Protein dynamics at slow timescales in engineered ß-lactamases does not limit evolvability

Conference Dates

September 15-19, 2019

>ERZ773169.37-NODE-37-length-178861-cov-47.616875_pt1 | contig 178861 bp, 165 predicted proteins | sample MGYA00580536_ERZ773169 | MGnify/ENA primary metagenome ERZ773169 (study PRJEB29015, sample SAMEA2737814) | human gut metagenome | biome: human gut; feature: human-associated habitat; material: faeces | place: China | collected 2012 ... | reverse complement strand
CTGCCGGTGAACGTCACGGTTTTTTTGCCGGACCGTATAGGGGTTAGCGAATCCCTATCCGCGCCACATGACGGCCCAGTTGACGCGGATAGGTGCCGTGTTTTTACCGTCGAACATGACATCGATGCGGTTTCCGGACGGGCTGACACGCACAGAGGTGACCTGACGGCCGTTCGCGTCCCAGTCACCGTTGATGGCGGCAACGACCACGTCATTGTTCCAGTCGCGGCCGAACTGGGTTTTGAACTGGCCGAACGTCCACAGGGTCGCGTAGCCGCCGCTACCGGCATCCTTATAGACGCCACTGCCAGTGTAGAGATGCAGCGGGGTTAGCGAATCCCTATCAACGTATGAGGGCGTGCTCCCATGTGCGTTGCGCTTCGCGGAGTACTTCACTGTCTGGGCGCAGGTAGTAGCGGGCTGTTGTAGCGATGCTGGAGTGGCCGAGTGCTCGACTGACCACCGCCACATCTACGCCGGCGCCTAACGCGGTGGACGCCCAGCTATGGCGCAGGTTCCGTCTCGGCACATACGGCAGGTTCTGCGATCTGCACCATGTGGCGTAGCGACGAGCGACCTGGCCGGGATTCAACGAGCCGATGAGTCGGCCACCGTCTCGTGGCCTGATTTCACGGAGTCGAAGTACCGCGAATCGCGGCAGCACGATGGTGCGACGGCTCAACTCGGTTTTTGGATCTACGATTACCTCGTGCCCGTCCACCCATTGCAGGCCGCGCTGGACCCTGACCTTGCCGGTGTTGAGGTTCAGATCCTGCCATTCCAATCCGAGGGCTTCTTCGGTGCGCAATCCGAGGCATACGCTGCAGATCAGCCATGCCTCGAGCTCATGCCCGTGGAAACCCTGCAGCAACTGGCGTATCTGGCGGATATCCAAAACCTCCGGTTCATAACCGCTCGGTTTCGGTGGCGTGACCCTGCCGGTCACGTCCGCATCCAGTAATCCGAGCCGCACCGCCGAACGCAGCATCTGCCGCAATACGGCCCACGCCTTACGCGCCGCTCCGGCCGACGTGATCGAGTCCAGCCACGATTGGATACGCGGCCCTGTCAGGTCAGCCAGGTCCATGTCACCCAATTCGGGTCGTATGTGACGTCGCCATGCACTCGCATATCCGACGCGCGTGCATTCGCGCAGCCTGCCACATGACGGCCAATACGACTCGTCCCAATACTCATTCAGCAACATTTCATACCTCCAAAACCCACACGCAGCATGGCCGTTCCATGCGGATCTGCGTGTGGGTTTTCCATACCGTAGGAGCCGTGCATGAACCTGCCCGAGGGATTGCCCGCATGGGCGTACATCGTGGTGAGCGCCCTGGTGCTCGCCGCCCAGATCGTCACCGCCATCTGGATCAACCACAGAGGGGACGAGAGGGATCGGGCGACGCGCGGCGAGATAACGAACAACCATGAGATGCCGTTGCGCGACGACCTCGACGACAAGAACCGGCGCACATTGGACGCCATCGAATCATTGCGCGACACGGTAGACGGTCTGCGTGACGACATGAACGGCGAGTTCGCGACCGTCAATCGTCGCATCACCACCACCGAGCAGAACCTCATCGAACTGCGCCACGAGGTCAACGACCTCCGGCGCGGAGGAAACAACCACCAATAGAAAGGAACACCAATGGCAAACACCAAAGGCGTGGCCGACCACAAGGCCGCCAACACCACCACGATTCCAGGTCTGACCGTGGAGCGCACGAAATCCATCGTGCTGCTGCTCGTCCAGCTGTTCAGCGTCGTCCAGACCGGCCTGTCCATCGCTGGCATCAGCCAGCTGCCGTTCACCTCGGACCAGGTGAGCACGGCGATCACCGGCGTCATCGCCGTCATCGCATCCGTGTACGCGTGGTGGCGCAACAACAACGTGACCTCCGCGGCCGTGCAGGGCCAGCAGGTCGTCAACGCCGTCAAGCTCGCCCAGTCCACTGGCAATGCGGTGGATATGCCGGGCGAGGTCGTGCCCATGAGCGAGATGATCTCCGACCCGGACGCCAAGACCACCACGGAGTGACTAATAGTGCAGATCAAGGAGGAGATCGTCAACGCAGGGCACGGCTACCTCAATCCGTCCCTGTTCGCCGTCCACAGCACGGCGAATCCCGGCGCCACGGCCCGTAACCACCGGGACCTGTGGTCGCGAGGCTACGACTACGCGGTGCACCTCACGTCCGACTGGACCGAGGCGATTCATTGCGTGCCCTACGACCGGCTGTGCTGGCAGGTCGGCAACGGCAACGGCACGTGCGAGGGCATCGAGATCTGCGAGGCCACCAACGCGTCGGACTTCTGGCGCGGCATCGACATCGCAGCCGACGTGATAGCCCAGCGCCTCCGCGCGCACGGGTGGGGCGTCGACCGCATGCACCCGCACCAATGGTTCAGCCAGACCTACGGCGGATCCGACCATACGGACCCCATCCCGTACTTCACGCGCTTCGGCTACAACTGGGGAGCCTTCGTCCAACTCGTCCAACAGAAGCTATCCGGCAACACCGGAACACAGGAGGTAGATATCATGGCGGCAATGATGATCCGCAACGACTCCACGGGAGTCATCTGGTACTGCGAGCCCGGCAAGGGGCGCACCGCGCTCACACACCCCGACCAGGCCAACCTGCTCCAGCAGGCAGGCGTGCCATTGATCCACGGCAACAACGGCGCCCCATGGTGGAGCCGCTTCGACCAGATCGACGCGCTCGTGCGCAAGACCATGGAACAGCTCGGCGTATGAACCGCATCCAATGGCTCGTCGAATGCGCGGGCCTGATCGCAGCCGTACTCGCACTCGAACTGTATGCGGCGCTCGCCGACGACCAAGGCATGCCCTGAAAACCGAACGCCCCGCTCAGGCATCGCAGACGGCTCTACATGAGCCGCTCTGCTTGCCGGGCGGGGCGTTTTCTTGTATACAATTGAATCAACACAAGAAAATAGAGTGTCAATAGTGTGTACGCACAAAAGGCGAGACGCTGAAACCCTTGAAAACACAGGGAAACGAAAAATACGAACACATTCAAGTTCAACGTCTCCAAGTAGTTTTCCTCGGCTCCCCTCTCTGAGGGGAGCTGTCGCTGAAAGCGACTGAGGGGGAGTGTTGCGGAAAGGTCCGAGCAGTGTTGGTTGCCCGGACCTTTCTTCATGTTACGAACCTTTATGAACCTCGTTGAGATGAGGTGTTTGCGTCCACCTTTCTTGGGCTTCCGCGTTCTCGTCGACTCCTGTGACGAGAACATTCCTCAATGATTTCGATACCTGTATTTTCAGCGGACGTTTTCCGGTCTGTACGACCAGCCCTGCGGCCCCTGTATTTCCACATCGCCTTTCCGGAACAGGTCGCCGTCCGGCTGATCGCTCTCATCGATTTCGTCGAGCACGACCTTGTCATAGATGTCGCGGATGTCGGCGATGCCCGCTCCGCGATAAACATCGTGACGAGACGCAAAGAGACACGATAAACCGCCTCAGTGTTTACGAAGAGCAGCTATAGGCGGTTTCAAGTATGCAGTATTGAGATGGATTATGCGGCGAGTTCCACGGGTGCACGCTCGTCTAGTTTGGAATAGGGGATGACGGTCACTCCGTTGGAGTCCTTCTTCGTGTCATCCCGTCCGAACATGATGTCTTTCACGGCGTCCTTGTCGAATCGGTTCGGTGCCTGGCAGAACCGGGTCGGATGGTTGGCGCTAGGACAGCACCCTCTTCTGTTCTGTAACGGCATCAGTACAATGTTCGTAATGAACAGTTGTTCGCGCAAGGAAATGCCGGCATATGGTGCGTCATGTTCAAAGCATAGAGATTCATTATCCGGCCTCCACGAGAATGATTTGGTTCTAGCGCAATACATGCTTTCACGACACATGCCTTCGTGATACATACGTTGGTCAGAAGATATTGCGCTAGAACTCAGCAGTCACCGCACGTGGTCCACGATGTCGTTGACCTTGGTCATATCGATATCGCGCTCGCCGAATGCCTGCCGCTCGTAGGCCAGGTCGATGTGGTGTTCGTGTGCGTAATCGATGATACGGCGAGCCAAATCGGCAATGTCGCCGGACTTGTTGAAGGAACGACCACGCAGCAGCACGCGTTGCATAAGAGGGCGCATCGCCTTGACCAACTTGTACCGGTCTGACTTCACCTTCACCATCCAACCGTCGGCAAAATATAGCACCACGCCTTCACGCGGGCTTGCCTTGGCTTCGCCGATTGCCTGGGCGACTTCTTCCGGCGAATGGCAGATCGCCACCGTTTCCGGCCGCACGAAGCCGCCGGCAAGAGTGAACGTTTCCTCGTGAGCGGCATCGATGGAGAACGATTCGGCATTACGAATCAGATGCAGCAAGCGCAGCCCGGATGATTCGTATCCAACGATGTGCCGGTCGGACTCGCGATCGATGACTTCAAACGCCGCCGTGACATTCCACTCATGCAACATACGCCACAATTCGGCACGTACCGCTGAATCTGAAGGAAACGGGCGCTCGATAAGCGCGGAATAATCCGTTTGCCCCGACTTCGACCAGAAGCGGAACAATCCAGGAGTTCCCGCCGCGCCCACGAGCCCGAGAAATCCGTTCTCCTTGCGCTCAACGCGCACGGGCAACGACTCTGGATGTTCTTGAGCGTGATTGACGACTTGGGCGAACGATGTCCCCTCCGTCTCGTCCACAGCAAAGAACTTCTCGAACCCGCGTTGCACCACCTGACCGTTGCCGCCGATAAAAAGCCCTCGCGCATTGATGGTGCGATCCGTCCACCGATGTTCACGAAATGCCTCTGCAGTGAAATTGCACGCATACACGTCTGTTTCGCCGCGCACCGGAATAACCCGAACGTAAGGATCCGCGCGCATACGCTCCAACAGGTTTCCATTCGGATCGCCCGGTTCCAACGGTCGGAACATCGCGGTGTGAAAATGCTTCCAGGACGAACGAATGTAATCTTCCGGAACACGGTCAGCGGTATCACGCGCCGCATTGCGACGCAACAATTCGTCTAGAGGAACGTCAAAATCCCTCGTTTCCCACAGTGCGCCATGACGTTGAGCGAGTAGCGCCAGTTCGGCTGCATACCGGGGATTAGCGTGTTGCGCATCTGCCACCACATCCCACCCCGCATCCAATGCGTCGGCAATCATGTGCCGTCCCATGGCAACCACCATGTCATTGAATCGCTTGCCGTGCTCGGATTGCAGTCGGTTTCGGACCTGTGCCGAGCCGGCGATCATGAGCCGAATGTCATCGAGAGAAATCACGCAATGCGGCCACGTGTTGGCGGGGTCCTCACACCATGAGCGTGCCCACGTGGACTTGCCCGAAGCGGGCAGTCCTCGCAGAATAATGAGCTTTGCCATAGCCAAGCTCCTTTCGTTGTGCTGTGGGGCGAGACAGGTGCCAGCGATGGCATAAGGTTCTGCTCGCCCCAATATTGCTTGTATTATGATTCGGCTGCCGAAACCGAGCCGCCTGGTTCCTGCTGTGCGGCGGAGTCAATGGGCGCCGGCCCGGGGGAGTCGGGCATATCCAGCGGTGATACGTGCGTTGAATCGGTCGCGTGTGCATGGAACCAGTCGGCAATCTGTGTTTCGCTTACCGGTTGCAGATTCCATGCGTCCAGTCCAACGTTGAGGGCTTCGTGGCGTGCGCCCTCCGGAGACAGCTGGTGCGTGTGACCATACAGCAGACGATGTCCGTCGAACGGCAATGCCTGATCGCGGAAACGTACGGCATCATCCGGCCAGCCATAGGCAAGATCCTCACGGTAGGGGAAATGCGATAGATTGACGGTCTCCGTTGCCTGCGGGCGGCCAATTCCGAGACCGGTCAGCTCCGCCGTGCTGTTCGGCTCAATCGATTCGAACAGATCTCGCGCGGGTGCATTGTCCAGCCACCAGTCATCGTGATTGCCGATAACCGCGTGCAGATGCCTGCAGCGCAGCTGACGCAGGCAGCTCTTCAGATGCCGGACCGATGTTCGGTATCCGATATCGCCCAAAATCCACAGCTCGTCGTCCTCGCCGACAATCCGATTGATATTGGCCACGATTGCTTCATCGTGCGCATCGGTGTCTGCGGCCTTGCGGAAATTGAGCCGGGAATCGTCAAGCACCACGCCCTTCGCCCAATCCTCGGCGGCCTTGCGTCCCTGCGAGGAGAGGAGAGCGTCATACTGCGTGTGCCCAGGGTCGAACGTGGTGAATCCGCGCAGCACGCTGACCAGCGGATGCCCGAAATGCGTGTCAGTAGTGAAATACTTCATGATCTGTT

Understanding the underlying mechanisms in the evolution of new protein functions is key to better directing enzyme engineering efforts. Intragenic epistasis (the non-additive interaction of mutations affecting function) is a key feature of protein evolution. For example, in TEM-1 ß-lactamase, the mutations E104K and G238S show positive epistasis in that their combination show a greater than expected increase in antibiotic resistance1. Here, we aim to understand the impact of protein dynamics at slow timescales on epistasis. Large conformational rearrangements associated with ligand-binding, turnover of substrate or allostery occur at this timescale2. The readily evolvable antibiotic-resistant TEM-1 ß-lactamase and two of its variants that are more dynamic at slow timescales serve as models for this study. Our models show similar catalytic activity and substrate recognition, thermal stability, as well as conserved motions in fast (ps-ns) and intermediate (ns-ms) timescales but different motions at slow timescales (ms-ms)123.

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